* April 20: Armed with the “scientific evidence” he paid for, Humala gave the go-ahead to Newmont-Buenaventura to resume operations. He justified this by promising more environmental safeguards.

* May 31: The regional government declared a permanent general strike in Cajamarca. The strike was supported by a coalition of anti-Conga organisations representing at least 75% of the regional population.

* June 15: The strike intensified. Police broke up protests with tear gas and beatings. Six protsters were arrested and held incommunicado.

* June 18: A hunger strike was begun in the main square of Cajamarca. “To defend our water is to defend the next generations,” said one participant. “We are offering our lives, and hopefully the government will open its heart and listen to the cry of the people,” another said.

* June 23: Humala reiterated on national television that Conga would proceed.

* July 3: Three anti-mine protesters were shot and killed by government security forces in the village of Celendin. More than 30 others were injured.

* July 4: Father Marco Arana, an environmental activist and leader of the “Tierra y Libertad” party, was arrested and detained.

* July 5: Two more Celendin deaths were confirmed. One, 29-year-old Jose Antonio Sanchez Huaman, died of wounds received on July 3 after being refused adequate medical treatment by police.

* July 6: The government declared a state of emergency in Cajamarca and further arrests take place.

* July 23: Valdes was dismissed as prime minister, replaced by the more “conciliatory” Juan Jimenez (a human rights lawyer by background).

* August 23: With the strike continuing, the Humala administration publicly acknowledged the extent of popular resistance in Cajamarca. In a dramatic turn-around that angers Newmont and dismays international markets, Jimenez says that Conga “is on the back burner”. The government issued instructions for Newmont to halt construction work until a new agreement can be reached.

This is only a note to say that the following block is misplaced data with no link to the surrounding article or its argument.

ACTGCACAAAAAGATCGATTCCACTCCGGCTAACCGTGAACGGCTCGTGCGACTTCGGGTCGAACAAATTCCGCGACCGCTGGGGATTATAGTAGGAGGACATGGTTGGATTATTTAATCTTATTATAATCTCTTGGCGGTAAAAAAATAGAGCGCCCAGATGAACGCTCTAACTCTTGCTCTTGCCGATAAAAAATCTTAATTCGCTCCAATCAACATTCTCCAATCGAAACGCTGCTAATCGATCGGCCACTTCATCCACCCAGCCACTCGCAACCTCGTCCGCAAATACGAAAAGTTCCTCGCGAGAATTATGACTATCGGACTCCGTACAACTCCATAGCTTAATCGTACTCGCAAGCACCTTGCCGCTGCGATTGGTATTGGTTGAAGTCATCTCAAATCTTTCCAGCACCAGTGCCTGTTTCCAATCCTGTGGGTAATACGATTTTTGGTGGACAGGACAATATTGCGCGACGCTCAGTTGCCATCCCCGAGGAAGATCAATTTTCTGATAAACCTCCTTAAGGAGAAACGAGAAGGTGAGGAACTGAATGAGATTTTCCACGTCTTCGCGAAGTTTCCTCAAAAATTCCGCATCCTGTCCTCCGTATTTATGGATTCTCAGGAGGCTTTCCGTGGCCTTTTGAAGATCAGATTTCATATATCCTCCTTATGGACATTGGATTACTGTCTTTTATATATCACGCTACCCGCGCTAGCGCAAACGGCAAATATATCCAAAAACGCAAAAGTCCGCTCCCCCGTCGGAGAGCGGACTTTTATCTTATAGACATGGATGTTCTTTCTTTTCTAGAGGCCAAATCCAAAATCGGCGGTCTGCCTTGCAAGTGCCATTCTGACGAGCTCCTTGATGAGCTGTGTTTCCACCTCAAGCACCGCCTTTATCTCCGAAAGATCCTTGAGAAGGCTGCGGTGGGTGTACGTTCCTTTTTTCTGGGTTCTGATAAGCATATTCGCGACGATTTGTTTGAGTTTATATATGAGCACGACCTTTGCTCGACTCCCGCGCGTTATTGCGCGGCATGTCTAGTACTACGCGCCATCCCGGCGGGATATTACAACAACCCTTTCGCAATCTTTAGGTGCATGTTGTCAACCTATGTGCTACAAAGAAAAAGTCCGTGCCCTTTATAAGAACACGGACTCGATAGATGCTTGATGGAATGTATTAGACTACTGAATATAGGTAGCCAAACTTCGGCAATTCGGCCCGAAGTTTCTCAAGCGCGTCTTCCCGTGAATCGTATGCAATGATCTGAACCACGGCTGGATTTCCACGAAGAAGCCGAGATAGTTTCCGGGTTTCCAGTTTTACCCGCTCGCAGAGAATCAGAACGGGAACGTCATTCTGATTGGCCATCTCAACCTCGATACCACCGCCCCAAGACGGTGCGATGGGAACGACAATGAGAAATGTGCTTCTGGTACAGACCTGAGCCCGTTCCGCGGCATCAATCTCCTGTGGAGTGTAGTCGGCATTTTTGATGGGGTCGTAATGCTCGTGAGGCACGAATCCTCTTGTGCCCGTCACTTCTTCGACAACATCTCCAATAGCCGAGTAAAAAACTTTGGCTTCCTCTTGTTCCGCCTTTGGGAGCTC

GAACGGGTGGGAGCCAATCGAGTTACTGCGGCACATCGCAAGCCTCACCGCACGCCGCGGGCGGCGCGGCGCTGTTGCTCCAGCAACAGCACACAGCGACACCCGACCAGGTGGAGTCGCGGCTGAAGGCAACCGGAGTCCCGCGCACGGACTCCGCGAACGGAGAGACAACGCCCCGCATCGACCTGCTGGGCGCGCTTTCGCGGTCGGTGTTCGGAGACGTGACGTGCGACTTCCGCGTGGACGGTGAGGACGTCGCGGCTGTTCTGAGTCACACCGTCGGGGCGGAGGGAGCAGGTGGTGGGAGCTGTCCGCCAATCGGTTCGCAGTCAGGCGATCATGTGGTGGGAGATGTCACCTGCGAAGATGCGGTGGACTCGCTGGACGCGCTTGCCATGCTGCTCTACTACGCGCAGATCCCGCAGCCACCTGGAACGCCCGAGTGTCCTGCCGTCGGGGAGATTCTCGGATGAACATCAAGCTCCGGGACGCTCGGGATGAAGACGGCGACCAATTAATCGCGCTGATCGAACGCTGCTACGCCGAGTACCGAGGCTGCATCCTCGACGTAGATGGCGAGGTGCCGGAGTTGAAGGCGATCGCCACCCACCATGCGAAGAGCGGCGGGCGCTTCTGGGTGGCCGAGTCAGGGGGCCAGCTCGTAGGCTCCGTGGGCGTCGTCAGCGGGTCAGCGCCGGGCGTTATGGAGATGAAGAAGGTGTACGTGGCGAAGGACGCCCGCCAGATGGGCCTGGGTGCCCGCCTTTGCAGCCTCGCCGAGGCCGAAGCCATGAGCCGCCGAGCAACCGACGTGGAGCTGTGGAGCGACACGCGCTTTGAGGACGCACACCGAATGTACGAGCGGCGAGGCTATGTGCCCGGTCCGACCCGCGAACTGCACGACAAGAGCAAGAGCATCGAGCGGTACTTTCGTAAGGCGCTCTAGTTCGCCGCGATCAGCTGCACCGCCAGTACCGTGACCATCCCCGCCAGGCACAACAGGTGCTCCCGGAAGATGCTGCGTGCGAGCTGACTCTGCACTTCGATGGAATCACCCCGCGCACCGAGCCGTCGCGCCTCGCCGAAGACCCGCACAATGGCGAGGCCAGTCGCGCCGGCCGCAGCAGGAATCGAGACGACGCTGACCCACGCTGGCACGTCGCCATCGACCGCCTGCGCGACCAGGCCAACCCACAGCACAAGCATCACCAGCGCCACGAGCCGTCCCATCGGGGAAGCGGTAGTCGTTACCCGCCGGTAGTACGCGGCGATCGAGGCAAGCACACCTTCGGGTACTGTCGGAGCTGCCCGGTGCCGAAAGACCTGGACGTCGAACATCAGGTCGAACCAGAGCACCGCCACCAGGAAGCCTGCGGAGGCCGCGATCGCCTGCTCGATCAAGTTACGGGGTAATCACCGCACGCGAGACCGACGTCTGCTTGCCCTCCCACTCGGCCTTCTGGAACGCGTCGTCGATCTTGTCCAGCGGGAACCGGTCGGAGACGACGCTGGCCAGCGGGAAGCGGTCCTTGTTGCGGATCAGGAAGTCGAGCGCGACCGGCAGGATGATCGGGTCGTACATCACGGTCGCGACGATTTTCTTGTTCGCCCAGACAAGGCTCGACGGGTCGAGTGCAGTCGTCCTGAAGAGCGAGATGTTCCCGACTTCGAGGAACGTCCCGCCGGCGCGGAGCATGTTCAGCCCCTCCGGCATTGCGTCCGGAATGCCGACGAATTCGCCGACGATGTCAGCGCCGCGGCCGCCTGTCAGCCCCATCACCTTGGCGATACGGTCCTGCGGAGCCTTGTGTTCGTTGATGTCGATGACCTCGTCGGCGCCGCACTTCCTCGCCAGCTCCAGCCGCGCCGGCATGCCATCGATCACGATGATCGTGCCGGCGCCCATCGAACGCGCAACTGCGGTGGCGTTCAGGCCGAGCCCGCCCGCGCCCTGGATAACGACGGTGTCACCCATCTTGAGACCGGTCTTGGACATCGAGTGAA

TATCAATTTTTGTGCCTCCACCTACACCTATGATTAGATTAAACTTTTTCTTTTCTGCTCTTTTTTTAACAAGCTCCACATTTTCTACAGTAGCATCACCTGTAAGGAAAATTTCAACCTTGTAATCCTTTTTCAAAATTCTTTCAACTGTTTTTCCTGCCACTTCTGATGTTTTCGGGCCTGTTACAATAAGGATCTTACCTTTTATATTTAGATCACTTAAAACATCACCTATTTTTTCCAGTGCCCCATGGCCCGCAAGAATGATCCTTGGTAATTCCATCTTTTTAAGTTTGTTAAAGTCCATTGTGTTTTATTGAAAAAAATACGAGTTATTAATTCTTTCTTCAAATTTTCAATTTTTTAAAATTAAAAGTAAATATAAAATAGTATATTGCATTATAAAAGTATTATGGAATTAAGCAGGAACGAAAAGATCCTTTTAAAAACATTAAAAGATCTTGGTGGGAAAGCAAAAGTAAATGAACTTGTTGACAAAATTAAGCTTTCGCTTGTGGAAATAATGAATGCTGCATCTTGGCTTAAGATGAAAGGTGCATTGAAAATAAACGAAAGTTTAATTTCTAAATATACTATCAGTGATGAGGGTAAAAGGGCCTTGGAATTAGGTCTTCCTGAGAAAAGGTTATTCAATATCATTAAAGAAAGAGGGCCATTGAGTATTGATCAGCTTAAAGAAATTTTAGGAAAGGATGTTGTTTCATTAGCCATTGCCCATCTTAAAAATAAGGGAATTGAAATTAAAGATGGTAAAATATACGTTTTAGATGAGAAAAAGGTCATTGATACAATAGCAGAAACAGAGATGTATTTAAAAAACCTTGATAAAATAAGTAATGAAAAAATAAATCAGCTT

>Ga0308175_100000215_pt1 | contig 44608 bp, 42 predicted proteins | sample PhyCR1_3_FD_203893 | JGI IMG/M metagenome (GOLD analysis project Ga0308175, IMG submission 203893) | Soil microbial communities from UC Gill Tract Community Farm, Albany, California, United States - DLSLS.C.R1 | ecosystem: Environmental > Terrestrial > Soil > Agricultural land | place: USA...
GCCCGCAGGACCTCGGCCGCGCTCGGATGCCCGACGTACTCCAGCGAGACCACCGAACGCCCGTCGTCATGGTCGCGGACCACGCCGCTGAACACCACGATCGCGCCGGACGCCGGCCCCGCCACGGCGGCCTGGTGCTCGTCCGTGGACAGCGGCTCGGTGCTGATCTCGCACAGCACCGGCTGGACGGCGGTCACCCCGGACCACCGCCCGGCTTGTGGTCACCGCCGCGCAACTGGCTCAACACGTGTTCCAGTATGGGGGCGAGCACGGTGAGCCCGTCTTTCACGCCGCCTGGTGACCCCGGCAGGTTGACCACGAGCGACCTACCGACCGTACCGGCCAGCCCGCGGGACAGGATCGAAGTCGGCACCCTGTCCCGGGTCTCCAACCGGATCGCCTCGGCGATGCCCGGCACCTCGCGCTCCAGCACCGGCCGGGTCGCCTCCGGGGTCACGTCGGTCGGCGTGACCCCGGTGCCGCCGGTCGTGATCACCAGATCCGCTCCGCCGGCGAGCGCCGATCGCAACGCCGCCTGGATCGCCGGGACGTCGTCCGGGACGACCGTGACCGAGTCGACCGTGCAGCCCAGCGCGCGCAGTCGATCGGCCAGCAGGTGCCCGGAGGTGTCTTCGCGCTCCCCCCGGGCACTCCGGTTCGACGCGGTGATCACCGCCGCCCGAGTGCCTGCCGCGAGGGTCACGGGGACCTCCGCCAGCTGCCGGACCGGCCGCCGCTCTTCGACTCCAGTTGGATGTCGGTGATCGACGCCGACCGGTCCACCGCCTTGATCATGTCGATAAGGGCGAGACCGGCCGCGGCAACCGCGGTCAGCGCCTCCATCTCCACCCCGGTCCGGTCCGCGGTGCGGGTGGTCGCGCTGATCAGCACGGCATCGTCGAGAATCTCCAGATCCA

* September-October: Thousands of local residents maintained a continuous peaceful highland vigil to prevent the company from transferring workers and equipment to the threatened lakes. More than 600 police were also posted to the proposed mine site. Protesters were continually harassed.

* November 11: Humala’s environment minister indicates that the government is considering “resuming talks” with opponents of the Conga project.

* November 24: Protesters peacefully marking the first anniversary of the anti-Conga uprising were attacked and dispersed from the lake area by a detachment of DINOES (special forces) police. Shots were fired and death threats issued.

The fight is clearly not over, but there can be no doubt that the people of this northern Peruvian region have offered the world an inspiring example of popular resistance to corporate power.

Standing united in the streets and plazas for the past 12 months, setting aside political differences, the Cajamarquinos have stared down the cashed-up and politically-connected Newmont juggernaut.

Although Humala has emerged as a bully on behalf of the mining lobby, it is also worth pointing out that an openly right-wing Keiko Fujimori administration would probably have adopted an even harsher position, perhaps escalating a brutal crackdown situation into a bloodbath. However, this probably offers little comfort to the families of Celendin’s victims.

With Newmont clearly poised to begin operations at the earliest possible opportunity, the struggle is certain to intensify in the months to come.

[For more information, and to sign a petition against the Conga project, visit]